Jon Hassell – Listening to Pictures (Pentimento Volume One) (Ndeya Records)


Jazz innovator Jon Hassell’s latest release, Listening to Pictures (Pentimento Volume One), his first in over eight years, is at once easygoing and incredibly complex. A figurehead of the experimental jazz and electronica scene for a number of generations and collaboration partner of icons like Brian Eno and Peter Gabriel, Hassell has honed his craft and ideas through the frame of his Fourth World concept: the picking and transplanting of global sounds, paired with ambience and unique instrumentation, to create a homogenous, curious whole.

‘Al Kongo Udu’, the album’s opening track, is an exemplar of this concept; it possesses a restrained, undulating groove accompanied by some gloriously reverbed percussion and faint electronic flourishes – an early highpoint of the LP.

Saying an album, especially an experimental one, can evoke different feelings upon each listen is fairly cliche, but too apt too ignore on this occasion. The mid-album rhythmic lull of Her ‘First Rain’, ‘Manga Scene’ and ‘Ndeya’ felt plodding and rudimentary some days, peaceful and explorative on others.

‘Pastoral Vassant’ picks up the pace again with a pared-back rapid-tempo train-on-tracks clack interspersed with some luscious synthesised notes and what sounds like barely processed, but beautiful, field recordings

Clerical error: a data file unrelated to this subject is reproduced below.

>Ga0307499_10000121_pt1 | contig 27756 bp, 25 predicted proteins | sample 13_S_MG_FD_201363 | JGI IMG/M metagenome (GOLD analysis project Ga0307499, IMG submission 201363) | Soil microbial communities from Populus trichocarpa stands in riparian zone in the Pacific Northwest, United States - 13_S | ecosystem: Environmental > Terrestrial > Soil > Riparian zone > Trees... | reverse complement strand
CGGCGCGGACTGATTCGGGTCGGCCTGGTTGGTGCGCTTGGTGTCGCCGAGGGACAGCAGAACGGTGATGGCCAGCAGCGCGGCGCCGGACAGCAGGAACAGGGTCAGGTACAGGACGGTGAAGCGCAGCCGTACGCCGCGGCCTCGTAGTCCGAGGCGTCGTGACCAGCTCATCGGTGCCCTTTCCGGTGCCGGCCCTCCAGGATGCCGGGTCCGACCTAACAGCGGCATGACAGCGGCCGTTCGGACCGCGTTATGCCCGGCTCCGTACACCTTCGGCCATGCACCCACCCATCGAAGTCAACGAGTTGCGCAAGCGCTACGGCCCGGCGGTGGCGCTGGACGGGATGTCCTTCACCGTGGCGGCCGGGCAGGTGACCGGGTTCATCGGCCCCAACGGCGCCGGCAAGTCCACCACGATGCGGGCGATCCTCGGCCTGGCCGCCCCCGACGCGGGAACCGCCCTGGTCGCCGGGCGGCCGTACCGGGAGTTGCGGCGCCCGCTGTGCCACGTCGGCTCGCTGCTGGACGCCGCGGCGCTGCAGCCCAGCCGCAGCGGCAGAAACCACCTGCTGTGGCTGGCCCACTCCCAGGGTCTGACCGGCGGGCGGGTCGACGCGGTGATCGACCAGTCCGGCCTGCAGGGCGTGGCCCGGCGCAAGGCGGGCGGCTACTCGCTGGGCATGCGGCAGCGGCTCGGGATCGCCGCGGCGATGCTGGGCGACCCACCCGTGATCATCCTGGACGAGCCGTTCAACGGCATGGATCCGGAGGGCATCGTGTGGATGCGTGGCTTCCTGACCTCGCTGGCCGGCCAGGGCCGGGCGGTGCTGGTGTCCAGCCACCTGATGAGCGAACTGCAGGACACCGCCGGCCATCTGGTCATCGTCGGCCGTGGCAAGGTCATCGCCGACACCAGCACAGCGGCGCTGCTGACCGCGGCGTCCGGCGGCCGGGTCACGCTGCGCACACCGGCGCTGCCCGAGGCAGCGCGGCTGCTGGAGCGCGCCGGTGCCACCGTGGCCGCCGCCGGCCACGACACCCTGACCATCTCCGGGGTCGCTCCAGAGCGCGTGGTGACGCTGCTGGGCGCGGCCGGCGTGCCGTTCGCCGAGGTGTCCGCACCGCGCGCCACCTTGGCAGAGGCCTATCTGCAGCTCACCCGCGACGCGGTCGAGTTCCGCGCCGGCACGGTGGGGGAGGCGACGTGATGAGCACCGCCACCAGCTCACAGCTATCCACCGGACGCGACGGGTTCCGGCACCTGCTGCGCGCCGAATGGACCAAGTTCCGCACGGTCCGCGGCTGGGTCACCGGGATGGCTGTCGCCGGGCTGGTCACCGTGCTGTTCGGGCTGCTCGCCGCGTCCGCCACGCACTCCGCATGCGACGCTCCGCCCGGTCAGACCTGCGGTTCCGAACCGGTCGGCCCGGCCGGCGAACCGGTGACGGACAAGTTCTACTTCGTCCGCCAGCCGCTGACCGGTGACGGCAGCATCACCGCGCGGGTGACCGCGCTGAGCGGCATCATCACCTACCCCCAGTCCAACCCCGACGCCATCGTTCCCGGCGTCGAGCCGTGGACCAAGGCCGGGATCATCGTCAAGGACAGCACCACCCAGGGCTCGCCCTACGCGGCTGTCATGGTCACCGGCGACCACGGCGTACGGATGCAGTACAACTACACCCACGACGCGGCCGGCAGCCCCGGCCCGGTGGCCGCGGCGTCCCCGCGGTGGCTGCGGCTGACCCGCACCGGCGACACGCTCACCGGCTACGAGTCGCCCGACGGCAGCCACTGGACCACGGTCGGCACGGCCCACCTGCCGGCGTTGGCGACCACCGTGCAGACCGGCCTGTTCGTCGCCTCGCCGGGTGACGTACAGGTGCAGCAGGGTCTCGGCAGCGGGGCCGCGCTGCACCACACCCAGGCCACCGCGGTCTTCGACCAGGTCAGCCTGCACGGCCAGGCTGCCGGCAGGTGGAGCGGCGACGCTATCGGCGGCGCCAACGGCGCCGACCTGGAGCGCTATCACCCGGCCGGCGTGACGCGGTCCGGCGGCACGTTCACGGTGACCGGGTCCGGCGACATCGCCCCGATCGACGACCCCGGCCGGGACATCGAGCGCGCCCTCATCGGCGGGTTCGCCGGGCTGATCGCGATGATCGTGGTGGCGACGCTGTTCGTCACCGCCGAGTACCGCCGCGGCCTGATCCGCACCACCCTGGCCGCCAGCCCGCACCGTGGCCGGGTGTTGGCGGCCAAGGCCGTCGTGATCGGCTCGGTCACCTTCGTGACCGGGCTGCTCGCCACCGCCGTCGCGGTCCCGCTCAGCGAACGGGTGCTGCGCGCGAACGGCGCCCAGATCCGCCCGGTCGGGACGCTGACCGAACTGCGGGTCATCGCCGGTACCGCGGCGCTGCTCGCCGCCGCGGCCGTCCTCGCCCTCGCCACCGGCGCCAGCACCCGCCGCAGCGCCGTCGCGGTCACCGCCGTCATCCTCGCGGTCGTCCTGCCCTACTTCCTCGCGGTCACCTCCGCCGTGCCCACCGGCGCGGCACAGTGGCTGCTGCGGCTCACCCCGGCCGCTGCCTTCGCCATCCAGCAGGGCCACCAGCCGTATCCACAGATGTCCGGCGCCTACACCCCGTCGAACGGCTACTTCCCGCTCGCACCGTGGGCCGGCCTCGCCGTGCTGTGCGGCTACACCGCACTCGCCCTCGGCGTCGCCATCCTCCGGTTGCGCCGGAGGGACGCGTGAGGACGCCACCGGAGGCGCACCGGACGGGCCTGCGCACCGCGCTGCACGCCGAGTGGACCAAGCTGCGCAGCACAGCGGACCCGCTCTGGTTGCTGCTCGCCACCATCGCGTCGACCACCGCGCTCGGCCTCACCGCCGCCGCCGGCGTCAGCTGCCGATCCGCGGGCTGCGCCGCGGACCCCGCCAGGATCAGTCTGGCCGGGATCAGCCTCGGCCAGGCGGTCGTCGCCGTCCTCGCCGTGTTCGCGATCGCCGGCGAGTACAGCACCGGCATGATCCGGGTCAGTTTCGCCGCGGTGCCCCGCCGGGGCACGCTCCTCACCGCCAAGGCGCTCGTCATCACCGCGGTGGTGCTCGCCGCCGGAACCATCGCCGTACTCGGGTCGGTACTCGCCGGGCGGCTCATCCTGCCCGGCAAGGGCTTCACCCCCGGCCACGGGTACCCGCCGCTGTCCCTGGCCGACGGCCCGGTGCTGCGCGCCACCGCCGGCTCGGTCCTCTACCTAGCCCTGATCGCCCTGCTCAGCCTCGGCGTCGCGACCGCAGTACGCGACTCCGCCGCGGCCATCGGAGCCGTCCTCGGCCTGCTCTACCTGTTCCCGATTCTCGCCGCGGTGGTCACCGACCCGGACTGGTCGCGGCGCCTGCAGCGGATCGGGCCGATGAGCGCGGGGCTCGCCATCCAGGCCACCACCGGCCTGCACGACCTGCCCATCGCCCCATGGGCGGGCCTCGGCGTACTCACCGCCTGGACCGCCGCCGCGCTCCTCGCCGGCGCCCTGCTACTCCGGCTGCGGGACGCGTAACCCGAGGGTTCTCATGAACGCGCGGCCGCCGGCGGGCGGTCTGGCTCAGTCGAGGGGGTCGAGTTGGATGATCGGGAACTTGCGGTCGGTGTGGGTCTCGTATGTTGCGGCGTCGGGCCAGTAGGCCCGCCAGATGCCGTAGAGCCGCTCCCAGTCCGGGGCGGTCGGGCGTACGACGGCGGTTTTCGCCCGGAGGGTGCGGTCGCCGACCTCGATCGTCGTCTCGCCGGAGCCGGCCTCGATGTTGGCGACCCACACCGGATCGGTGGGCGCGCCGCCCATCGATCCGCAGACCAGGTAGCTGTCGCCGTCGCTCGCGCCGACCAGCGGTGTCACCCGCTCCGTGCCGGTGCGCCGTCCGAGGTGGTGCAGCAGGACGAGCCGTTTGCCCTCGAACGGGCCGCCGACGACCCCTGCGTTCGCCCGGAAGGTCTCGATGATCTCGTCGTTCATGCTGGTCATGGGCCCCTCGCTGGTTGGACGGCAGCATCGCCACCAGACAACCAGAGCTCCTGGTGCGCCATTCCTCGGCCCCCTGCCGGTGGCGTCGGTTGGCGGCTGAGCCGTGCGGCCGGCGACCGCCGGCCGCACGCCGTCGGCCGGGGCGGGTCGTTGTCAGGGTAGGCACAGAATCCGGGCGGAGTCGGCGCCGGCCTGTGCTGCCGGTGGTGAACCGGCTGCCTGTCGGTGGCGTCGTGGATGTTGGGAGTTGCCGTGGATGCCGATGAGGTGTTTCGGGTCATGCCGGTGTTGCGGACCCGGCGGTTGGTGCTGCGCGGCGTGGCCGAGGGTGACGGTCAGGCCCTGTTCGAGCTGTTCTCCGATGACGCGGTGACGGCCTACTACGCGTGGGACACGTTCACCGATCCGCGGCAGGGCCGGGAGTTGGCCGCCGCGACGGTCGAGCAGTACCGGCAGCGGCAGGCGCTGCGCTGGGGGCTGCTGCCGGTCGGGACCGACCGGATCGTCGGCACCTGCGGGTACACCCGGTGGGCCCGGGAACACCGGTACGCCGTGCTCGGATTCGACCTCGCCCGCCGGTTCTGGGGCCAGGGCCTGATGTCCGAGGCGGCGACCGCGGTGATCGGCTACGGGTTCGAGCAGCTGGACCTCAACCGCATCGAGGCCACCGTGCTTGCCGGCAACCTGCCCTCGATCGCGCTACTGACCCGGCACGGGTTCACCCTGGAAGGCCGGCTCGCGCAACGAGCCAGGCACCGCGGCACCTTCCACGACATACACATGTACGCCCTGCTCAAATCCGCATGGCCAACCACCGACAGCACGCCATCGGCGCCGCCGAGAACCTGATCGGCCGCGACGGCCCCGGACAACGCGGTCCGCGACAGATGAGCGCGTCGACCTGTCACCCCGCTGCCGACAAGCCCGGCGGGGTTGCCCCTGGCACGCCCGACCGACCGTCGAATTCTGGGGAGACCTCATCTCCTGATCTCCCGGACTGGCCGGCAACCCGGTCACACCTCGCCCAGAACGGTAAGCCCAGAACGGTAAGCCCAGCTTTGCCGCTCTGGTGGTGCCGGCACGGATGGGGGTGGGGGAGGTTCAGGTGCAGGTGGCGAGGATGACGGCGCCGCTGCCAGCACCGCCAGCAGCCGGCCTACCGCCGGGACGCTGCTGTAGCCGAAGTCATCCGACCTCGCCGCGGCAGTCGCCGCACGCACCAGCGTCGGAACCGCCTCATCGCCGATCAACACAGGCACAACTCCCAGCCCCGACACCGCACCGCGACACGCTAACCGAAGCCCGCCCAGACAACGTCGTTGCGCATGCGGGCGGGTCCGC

The melange of Hassell’s sounds combine into a heady, oscillating sonic brew but for an album so full of ideas, for me it lacked any real lasting impact or emotional pull for the most part. The album’s closer, ‘Slipstream’, offers a bracing counterpoint to this though. Amid a gushing arpeggiated sequence, Hassell makes his trumpet heard in a brief, bright flurry of notes. It’s a warming, human moment, a universal touch not borrowed from elsewhere, but straight from the heart.

Pentimento is a worthy piece by Hassell. It is not so much a new entity, but a natural branch of the conceptual tree he has been growing and cultivating over the past 40 or so years. I found it hard to pin down at times, for better or worse, but for an artist of Hassell’s stature to remain so elusive for so long is something truly inspiring.


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